Saffron Crocus — Exquisite In Every Way

Saffron Crocus / Crocus Sativus with honeybee 2
Saffron Crocus / Crocus Sativus 1
Saffron Crocus / Crocus Sativus

Something new and vibrant waved at me from across the garden this last week–a bright horizon of purple, beckoning me to come near. As I got closer, an exotic perfume wafted out to greet me and drew me in like an embrace. The new saffron crocus have popped up and burst into little violet-colored stars!

And I wasn’t the only one seduced by these sirens. The honeybees were going mad for them, visiting each crocus at high speed as if they’d had too much yerba mate and this was the last pollen left on earth.

Saffron Crocus / Crocus Sativus with honeybee 1
Saffron Crocus / Crocus Sativus with a very eager honeybee

I’ve been wanting to grow saffron crocus (crocus sativus) for many years, but our rampant gopher population gave me great doubts about its survival in the ground.

Saffron Crocus / Crocus Sativus in planters to protect from gophers
Saffron Crocus / Crocus Sativus in planters to protect from gophers

Two years ago I dipped my toes in and planted a handful on one side of a raised vegetable bed, but they get disturbed there during crop rotations and didn’t bloom last year. So this year I made a firmer commitment and lined up some shallow planters out of gopher reach. (Just using some boards atop sawhorses, with the planters on top. It isn’t elegant, but is working so far).

The aspiring artist in me loves the color combinations of the saffron crocus — the bright purple petals setting off the saturated gold stamens and scarlet red stigmas, all atop the thin, sprightly green leaves. In fact this reminds me… if you love color and whimsy as I do, check out this equally bold and living-loud fuzzy pencil case in purple and lime green, which was shared by garden blogger Off The Edge Gardening. The post is called The Unforgotten. I love it! As one commenter said there, it reminds them of Sesame Street. (Speaking of which, have you see the Sesame Street documentary? It’s terrific.)

Saffron Crocus / Crocus Sativus they smell so wonderful!
Saffron Crocus / Crocus Sativus — they smell so wonderful!

I ordered this batch of saffron crocus from Renee’s Garden, and they arrived in time for planting and came with instructions.

Additional growing tips came from Amelia of A French Garden and I want to send her thanks for her posts and years of experience growing saffron. She also keeps honeybees and shares about them and many other garden delights. Check out her blog!

Saffron is the world’s most expensive spice (by weight).

Saffron takes time and care to harvest. It’s the world’s most expensive spice, and most of it is grown in Iran and harvested by women who make only $5 a day — a TEN HOUR day 😢.

Our first saffron harvest!
The very first days harvest of saffron from our crocus. I use long tweezers (that came with my sewing machine) to pluck the stigmas. Then I leave them on a paper towel on a table to dry. It’s hard to imagine ever having enough for cooking, let alone selling! This first harvest had some dew on the stigmas. I’ve been more careful since.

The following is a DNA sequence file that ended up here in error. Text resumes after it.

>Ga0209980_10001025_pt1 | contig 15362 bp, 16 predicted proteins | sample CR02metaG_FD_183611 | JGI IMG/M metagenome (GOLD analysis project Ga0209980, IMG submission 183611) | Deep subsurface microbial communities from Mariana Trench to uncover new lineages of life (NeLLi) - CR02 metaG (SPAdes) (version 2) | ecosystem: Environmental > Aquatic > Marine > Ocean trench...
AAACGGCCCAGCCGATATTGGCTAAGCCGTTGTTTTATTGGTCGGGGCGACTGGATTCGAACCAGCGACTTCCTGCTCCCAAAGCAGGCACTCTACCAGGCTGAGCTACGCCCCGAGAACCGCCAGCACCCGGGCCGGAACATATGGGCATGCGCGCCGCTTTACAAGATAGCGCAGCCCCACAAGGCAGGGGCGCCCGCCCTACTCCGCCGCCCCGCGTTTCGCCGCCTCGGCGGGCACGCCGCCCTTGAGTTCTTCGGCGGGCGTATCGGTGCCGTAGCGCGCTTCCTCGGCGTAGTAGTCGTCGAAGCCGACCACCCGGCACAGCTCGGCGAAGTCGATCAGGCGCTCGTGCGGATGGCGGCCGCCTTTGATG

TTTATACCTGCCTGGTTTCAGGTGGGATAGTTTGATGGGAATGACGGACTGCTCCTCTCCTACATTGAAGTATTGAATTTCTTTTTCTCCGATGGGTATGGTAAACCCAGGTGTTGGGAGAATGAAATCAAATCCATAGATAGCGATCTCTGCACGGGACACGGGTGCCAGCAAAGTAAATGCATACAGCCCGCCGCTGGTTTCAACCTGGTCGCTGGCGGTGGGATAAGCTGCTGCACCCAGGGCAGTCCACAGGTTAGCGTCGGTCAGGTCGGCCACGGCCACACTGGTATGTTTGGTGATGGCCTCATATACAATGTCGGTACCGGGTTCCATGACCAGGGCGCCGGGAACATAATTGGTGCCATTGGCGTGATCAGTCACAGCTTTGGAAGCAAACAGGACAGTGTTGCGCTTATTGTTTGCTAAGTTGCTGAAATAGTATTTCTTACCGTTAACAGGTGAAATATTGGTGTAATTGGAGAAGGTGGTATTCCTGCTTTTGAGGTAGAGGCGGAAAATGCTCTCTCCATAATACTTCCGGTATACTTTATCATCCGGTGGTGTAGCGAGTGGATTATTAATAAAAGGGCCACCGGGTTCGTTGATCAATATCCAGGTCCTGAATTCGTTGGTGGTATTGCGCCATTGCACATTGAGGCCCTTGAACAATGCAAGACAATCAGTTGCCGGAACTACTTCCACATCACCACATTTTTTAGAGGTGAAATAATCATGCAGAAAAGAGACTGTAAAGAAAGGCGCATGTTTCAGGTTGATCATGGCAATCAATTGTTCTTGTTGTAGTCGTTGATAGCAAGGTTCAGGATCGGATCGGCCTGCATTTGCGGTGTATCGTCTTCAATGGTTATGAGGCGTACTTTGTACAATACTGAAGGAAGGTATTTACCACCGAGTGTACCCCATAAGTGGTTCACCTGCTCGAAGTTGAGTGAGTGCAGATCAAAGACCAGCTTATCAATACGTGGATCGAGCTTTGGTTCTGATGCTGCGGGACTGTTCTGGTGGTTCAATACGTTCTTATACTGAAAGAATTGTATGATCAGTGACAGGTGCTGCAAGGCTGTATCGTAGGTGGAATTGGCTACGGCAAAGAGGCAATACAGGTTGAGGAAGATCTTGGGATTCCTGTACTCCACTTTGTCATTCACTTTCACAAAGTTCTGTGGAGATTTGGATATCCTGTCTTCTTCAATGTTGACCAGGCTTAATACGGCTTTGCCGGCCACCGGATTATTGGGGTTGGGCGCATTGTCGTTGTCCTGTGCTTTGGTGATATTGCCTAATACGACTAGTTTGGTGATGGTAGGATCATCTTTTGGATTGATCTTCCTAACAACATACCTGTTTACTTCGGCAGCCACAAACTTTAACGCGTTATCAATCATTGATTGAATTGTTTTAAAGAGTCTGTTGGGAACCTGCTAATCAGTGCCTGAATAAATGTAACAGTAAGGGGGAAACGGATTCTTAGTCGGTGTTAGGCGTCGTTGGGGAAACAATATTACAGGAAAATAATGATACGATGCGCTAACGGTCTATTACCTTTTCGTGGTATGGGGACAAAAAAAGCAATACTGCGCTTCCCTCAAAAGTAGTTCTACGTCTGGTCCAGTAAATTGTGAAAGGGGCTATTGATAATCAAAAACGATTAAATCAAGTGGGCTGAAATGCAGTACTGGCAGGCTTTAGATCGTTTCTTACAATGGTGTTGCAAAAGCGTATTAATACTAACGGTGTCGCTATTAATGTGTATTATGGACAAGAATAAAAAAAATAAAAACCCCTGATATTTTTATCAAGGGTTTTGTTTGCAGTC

Saffron Crocus / Crocus Sativus with honeybee 2
Saffron Crocus / Crocus Sativus | That’s a lot of pollen on your legs buddy!
Saffron Crocus / Crocus Sativus with honeybee 3
Saffron Crocus / Crocus Sativus | Wish we kept honeybees, as we grow lots of pollen plants. Alas, I don’t think we could manage anything else.

I hope our saffron will survive and thrive, undisturbed by rodents or squirrels, and multiply for future harvests! Do you grow saffron? Would enjoy hearing about it in the comments.

In other garden news, there is the amazing gift of rains we’ve had lately. So far we’ve gotten about 13 inches in our location, which is about 2 inches more than we had in all of last year. I don’t think we’ll be out of drought danger until we get around 25 inches or so (to refill some of the reservoirs), but the rains have eased the now-annual wildfire danger.

Looking out at the landscape, the dry fields are undergoing that miraculous winter transformation from crackly beige to a dewy, verdant green carpet. Even the seasonal pond has a small amount of standing water, which hopefully bodes well for frog-breeding this winter.

Season pond for native frog habitat. Thousands of tadpoles grow up here every year (except last year during the extreme drought, when the pond never filled even a little bit).
The seasonal pond–the source of the resounding “Frog Opera” during normal rainfall winters. Thousands of tadpoles grow up here. This pond was hand-dug when we first acquired the place. It dries up in summer.

Also, more coming soon on houseplants and an heirloom treasure received! 🌟

Until then, wishing you peace and a lovely garden or nature spot to bask in. -lisa

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6 thoughts on “Saffron Crocus — Exquisite In Every Way

  1. I love the way you have arranged your saffron in pots, They look beautiful! I think pots are especially good for autumn and spring flowers as they do not dry up easily. Amelia

  2. I love my saffron. I just dug up my bed do separate the bulbs. They must have multiplied into maybe 300 bulbs I am so excited!

    1. How fabulous! You are doing much better than I am. My saffron bulbs seem to have disappeared now! Perhaps the wet winter last year rotted them? Or could be our cat just keeps napping on top of them. 🙂 Am trouble-shooting it. I’m excited for you!

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